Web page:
Fed Holds Off on New Relief Measures

The Federal Reserve; currency; money
AP
The Federal Reserve signaled Tuesday that it's worried about the weakness of the recovery and is ready to take further steps to boost the economy if needed.

Fed officials said they are also concerned that sluggish economic growth could prevent prices from rising at a healthy rate.

But at the end of its meeting, the Fed announced no new steps to try to rejuvenate the economy and drive down unemployment. Instead, it hinted that it's prepared to see if the economy can heal on its own.

Stock prices, which had been relatively flat before the Fed's statement, fluctuated before returning to about the same level in late-afternoon trading.

The meeting is the last for the Fed's chief policymaking group before the Nov. 2 midterm elections. It comes as voters are focused on the economy and the jobs crisis. Polls show they are likely to punish Democrats in Washington for the sluggish economy.

In its statement, the Fed used the same language it did in August to sketch a downbeat view of the economy. It concluded that economic activity has slowed in recent months. And it warned that the pace of growth is likely to be "modest in the near term" almost identical to the assessment it made a month ago.

But the Fed delivered a stronger signal that it would take new steps to lift the economy. The Fed said it is "prepared to provide additional accommodation." In its previous policy statements, the Fed didn't go that far. Instead, it had said it would "employ its policy tools as necessary."

The Fed made clear that given the economy's weakness, it's more concerned about prices falling than rising. It didn't use the word deflation. But some economists have raised fears about the country sliding into a deflationary spiral. That's a widespread drop in wages, prices of goods and services and the value of stocks and homes.

"They are more worried about the economy and deflation than I thought they would be," said Sung Won Sohn, an economist at the Martin Smith School of Business at California State University.

For the sixth straight meeting, Thomas Hoenig, president of the Federal Reserve Bank of Kansas City, was the sole dissenter.

At Tuesday's meeting, the Fed once again left a key short-term rate near zero, where it has been since December 2008. It also repeated a pledge to hold rates at those ultra-low levels for an "extended period."

If the economy keeps losing momentum, the Fed will be likelier to provide relief at its next meeting on Nov. 2-3 or at its last regularly scheduled session of the year on Dec. 14.

Chairman Ben Bernanke last month indicated a preference to launch a new program to buy large amounts of government debt. Such a move would be intended to lower already low rates on mortgages, corporate loans and other debt. The goal is to entice people and businesses to spend more, and thereby strengthen the economy and lower unemployment.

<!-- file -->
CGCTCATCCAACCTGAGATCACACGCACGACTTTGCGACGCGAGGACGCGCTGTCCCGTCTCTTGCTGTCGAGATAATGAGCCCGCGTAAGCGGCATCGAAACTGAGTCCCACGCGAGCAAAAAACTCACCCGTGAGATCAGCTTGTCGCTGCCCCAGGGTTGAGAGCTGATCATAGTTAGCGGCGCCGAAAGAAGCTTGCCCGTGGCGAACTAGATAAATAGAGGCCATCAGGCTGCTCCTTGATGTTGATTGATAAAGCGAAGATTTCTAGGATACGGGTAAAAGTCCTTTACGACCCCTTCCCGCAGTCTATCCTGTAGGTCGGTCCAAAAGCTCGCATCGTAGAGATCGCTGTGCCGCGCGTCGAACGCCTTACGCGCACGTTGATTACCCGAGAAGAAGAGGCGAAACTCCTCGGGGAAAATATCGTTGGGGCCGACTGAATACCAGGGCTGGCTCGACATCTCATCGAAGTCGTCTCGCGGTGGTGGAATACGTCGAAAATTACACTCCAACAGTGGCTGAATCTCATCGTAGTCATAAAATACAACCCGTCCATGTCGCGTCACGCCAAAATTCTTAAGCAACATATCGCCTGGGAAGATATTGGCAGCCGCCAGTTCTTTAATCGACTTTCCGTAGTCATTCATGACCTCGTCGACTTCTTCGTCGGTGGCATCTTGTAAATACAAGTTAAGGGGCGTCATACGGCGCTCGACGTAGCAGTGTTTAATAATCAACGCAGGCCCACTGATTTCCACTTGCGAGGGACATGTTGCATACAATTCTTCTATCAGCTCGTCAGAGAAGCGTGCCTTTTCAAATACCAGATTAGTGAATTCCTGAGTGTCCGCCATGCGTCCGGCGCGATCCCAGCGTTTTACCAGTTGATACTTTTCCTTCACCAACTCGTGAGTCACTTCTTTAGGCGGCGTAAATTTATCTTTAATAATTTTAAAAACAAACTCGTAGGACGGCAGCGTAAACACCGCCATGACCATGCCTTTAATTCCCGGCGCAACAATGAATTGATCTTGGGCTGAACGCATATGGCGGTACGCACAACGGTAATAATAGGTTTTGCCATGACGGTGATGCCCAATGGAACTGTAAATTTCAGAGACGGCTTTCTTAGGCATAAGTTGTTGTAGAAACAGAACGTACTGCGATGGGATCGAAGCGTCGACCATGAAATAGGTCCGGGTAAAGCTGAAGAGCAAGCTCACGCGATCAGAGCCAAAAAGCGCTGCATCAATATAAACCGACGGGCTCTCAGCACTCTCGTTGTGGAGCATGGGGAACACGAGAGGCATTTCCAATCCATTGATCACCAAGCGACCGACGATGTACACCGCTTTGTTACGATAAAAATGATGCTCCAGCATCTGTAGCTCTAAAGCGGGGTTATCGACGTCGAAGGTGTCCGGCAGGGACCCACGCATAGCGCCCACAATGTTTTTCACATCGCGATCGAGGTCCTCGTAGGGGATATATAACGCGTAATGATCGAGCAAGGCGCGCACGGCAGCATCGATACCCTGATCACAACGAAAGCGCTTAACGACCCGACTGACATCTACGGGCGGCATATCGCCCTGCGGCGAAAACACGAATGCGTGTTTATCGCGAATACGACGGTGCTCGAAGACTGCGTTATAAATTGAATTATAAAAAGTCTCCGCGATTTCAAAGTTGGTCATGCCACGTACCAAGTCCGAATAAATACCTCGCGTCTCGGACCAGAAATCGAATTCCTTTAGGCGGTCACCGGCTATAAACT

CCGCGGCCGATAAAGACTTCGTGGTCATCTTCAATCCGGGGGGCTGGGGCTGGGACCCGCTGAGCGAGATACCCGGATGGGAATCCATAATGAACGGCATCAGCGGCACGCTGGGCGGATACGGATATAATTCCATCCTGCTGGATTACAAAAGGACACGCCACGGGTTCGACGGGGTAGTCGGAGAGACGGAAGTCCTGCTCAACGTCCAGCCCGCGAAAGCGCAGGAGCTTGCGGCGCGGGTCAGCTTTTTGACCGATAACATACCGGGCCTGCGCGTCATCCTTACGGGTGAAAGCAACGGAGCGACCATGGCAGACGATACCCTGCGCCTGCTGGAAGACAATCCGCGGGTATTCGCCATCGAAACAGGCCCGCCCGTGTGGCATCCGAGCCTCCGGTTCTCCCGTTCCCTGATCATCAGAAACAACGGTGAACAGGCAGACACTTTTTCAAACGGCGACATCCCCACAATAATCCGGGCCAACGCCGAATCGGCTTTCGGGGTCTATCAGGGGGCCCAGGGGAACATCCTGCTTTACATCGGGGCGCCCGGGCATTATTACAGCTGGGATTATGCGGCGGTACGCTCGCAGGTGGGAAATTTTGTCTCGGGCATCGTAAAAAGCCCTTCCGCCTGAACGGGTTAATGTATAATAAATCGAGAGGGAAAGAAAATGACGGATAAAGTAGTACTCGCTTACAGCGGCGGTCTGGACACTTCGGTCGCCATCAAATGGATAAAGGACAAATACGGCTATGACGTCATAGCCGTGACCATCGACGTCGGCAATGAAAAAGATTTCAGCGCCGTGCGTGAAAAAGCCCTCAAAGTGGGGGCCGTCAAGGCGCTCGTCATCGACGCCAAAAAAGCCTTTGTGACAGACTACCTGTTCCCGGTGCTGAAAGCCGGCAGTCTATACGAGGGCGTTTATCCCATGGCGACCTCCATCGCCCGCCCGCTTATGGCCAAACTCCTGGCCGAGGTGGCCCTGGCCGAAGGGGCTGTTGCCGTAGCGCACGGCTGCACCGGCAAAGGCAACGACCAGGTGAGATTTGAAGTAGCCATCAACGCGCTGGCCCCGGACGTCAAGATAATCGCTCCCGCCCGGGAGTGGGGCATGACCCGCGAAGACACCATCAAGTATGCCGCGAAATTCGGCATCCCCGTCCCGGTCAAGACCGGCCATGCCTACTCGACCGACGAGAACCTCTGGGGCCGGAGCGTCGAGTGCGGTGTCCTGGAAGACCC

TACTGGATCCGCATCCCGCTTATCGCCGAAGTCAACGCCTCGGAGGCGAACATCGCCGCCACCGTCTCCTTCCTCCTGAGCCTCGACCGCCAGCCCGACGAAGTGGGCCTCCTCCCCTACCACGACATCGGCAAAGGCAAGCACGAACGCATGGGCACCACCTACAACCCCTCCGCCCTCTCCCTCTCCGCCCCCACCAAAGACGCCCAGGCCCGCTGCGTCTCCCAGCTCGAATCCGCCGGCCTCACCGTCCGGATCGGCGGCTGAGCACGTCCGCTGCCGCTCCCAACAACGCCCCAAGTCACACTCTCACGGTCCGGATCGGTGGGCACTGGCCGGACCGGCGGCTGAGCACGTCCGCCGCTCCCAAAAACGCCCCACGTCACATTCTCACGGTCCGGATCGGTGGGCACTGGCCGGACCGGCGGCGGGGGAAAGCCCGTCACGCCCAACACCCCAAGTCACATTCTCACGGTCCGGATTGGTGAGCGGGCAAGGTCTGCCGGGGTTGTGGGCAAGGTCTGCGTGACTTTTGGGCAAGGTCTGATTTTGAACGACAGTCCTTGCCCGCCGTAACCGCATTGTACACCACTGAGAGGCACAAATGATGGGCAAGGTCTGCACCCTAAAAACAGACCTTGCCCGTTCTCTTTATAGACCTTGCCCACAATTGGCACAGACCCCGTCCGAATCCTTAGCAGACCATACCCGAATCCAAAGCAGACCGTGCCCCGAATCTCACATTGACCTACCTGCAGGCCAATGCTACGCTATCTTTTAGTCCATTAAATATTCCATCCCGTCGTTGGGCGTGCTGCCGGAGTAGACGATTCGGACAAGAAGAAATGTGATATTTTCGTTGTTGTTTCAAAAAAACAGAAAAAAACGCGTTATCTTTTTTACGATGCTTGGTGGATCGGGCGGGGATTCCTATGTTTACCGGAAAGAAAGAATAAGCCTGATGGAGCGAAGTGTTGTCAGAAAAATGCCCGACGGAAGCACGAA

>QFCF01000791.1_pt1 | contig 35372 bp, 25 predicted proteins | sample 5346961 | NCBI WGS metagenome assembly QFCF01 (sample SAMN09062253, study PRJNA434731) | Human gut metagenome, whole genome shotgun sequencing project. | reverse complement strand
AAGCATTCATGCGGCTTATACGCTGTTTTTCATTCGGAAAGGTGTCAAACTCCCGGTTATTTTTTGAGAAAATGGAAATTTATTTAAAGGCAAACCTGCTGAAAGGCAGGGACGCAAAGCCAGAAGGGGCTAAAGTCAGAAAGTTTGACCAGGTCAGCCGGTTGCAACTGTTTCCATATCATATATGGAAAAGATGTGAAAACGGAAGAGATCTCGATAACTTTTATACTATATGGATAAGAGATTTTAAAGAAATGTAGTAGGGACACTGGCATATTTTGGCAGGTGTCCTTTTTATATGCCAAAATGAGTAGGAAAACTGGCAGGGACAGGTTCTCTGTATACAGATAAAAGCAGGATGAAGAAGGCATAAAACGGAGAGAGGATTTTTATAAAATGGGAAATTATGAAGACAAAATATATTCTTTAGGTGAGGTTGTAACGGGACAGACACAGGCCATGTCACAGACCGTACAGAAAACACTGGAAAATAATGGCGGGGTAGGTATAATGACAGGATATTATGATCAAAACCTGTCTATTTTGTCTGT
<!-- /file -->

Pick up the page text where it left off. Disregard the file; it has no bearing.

In economic circles, it's known as "quantitative easing." That's when the Fed takes unconventional steps, as it did during the financial crisis, to inject money into the economy. The Fed does this to lower long-term interest rates and help banks lend more. As a result, the Fed's balance sheet has ballooned to $2.3 trillion, nearly triple its level before the crisis.

Even if the Fed were to do that, economists don't think it would be enough to increase economic growth much. Already low long-term rates haven't managed to get Americans to spend much more. Both companies and individuals have been cautious as they rebuild their finances and pare debt.

Still, even with no guarantee that reducing long-term rates would stimulate the economy, the Fed can't risk its credibility by standing idly if things worsen. Businesses and investors could lose faith in the Fed and the economy and be less inclined to spend. That would further weaken the economy.

At its last meeting in August, the Fed took a small step to aid the recovery: It decided to use proceeds from its huge mortgage portfolio and buy government debt. The small amount involved helped nudge down mortgage rates. But it would take a bigger buying binge to push rates down further.

Sohn predicted the Fed would start expanding its balance sheet before the end of the year.

"Even though they are not taking any action now, they have left the door open for additional action through buying Treasury bonds and mortgage-backed securities," he said.

Economic growth slowed in the second quarter, advancing at a pace of just 1.6 percent, compared with 3.7 percent growth in the first three months of the year. Growth in the July-September period is expected to be similarly weak. That raises the likelihood that the unemployment rate, already high at 9.6 percent, could climb even higher in the months ahead.

That would be an alarming development for the Obama administration, which is already at risk of losing control of the House or Senate or both. Republicans and Democrats agree there's little the president and the Democratic Party can do to change voters' attitudes with so little time left before Nov. 2.

Obama acknowledged the economic hardships many Americans are enduring, saying Monday:

"If you're out of work right now, the only thing that you're going to be hearing is, when do I get a job? If you're about to lose your home, all you're thinking about is, when can I get my home?"